Well, I have been sitting here several hours waiting for the brain fog to lift and it hasn't happened.
A commenter just said (at 3:06 a.m.) what I have been thinking: The "Post Taken Down" has gotten hundreds of page views and many comments. Maybe I actually do better not posting.
But seriously folks, the only things that have come to my bummed-out mind have to do with the insularity expressed by some Plainfielders who seem to want the city to be self-contained. Create jobs in Plainfield, buy everything you need in Plainfield, Plainfield for Plainfielders.
At the same time, the camionetas leave the city every day and so do the trains and buses full of workers. The city has some supermarkets and a lot of bodegas and corner stores, but residents must cross its border to get everything on the shopping list. And Plainfielders will argue indefinitely over who are the real Plainfielders, starting with how long your family has lived here and then slicing and dicing the ethnicities.
I contend that there is a large core of individuals who have chosen to live here because of Plainfield's diversity, although a certain mayor once declared only a black reporter should cover the city. More recently, Latinos from a dozen countries have become the new entrepreneurs in Plainfield, while black enterprise is fading.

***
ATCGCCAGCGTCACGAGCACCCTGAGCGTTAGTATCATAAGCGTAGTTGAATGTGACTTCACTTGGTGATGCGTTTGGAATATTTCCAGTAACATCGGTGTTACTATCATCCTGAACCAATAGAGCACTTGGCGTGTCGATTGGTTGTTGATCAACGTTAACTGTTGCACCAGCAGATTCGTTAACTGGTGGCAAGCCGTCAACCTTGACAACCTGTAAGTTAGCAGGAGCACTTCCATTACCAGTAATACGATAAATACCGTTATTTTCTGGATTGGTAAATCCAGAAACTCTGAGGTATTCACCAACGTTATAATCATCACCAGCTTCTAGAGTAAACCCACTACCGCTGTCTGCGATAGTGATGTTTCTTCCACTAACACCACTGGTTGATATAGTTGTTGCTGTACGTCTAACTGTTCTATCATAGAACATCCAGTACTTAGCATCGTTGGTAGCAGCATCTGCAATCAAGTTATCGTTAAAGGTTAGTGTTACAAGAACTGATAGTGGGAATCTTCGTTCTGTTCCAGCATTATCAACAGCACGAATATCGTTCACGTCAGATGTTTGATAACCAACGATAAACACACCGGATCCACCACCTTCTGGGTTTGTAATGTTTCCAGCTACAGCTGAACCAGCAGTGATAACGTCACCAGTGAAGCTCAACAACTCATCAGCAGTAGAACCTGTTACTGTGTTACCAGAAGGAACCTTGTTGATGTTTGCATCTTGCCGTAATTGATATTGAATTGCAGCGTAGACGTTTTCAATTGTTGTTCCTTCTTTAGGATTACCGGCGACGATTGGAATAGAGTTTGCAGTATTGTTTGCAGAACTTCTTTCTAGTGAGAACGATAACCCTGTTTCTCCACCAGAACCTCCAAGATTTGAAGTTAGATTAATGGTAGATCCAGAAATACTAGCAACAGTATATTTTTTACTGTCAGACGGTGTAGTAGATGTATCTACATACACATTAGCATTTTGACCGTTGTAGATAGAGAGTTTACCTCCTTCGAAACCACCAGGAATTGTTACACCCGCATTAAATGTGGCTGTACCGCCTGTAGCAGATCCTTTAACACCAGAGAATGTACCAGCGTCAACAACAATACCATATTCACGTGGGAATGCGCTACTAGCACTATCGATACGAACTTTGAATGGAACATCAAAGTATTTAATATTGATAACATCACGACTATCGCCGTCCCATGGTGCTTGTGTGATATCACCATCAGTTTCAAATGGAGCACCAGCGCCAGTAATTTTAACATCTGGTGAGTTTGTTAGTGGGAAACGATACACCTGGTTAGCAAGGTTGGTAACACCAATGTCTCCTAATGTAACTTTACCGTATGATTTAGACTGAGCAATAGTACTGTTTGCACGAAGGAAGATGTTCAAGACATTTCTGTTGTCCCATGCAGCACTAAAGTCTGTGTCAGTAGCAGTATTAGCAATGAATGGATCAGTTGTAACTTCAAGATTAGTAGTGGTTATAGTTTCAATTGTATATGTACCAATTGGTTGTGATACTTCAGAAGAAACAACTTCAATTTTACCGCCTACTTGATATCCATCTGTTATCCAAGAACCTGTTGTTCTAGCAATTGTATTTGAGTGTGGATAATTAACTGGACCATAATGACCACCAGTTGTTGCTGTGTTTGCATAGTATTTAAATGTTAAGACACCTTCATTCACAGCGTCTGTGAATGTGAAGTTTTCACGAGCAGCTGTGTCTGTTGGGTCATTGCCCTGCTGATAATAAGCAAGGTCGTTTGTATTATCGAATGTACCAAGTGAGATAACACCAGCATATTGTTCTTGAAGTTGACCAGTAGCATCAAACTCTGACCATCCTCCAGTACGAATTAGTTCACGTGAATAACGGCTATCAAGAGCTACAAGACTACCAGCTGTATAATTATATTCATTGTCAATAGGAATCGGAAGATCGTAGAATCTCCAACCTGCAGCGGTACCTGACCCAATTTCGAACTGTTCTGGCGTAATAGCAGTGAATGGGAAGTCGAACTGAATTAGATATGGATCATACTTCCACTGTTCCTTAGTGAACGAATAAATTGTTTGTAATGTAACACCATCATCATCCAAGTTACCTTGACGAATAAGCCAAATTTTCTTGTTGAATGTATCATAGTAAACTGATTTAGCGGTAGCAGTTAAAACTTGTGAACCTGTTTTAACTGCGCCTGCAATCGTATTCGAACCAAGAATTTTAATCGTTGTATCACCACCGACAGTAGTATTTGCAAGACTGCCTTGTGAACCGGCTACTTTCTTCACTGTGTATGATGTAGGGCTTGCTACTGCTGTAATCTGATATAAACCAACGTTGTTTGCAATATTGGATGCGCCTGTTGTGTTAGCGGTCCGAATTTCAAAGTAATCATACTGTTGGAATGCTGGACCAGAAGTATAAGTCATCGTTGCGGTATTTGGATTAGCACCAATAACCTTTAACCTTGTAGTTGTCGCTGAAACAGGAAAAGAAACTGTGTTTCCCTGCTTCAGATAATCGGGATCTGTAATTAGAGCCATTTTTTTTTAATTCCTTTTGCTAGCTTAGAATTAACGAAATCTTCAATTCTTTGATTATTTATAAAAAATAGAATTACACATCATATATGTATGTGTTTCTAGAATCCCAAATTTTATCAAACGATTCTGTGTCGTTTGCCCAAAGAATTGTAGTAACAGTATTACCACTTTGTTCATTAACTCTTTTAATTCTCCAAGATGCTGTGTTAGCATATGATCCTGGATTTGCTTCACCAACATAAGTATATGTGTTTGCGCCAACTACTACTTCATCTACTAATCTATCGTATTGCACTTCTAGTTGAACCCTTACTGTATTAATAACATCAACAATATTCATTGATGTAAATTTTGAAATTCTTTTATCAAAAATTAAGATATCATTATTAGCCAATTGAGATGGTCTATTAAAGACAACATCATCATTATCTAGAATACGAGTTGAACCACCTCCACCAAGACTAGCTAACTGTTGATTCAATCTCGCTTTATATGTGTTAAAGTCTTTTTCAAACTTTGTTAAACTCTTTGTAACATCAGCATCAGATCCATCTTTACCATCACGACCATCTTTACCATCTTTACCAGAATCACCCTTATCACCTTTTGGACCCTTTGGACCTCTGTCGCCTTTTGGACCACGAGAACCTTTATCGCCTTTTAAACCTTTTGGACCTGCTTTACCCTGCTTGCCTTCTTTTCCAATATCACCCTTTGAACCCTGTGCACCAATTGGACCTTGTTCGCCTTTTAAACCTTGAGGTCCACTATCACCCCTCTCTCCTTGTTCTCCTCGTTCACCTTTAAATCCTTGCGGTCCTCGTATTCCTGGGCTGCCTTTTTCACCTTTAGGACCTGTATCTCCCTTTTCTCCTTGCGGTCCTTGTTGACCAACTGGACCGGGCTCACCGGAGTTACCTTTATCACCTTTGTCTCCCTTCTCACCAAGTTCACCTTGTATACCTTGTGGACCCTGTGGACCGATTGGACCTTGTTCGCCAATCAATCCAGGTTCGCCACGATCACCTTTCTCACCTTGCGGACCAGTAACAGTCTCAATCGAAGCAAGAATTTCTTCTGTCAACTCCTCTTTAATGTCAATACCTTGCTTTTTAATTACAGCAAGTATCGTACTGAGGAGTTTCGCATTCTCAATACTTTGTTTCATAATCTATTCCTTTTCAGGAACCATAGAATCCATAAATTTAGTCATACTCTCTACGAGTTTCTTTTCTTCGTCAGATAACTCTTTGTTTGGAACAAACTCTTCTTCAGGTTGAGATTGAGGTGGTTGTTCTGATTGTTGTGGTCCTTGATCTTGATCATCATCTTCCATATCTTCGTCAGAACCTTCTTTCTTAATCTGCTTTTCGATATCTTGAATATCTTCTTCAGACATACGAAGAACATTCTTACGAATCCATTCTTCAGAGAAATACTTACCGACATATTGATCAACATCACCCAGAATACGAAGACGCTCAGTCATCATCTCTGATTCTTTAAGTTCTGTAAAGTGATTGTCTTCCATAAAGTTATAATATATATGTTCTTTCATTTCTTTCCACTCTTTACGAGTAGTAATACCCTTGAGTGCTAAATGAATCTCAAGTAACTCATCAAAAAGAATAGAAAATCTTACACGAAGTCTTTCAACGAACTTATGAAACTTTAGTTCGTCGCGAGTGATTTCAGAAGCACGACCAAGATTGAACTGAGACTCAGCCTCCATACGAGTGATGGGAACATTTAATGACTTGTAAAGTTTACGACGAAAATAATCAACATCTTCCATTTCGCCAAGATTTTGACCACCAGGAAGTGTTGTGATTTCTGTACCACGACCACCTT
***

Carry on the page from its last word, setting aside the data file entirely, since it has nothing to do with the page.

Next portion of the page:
As for jobs in Plainfield, look at how many office buildings are vacant. The Urban Enterprise Zone program in part requires business owners to add employees, but a 2011 state report found only 107 of 731 eligible businesses were registered, likely in part to being unwilling or unable to meet the requirement.
I know I am rambling here. My point is that Plainfield is not the be-all and end-all entity that some desire and expect. There is no moat, no drawbridge to keep strangers out and Plainfielders in. New people are here, with more on the way. As for jobs, many nowadays require new skills that could be acquired here, but once trained, young Plainfielders may still strike out on their own. Shopping will not be confined to the city as long as there are older people or professionals who need more than urban gear.
That's it for now.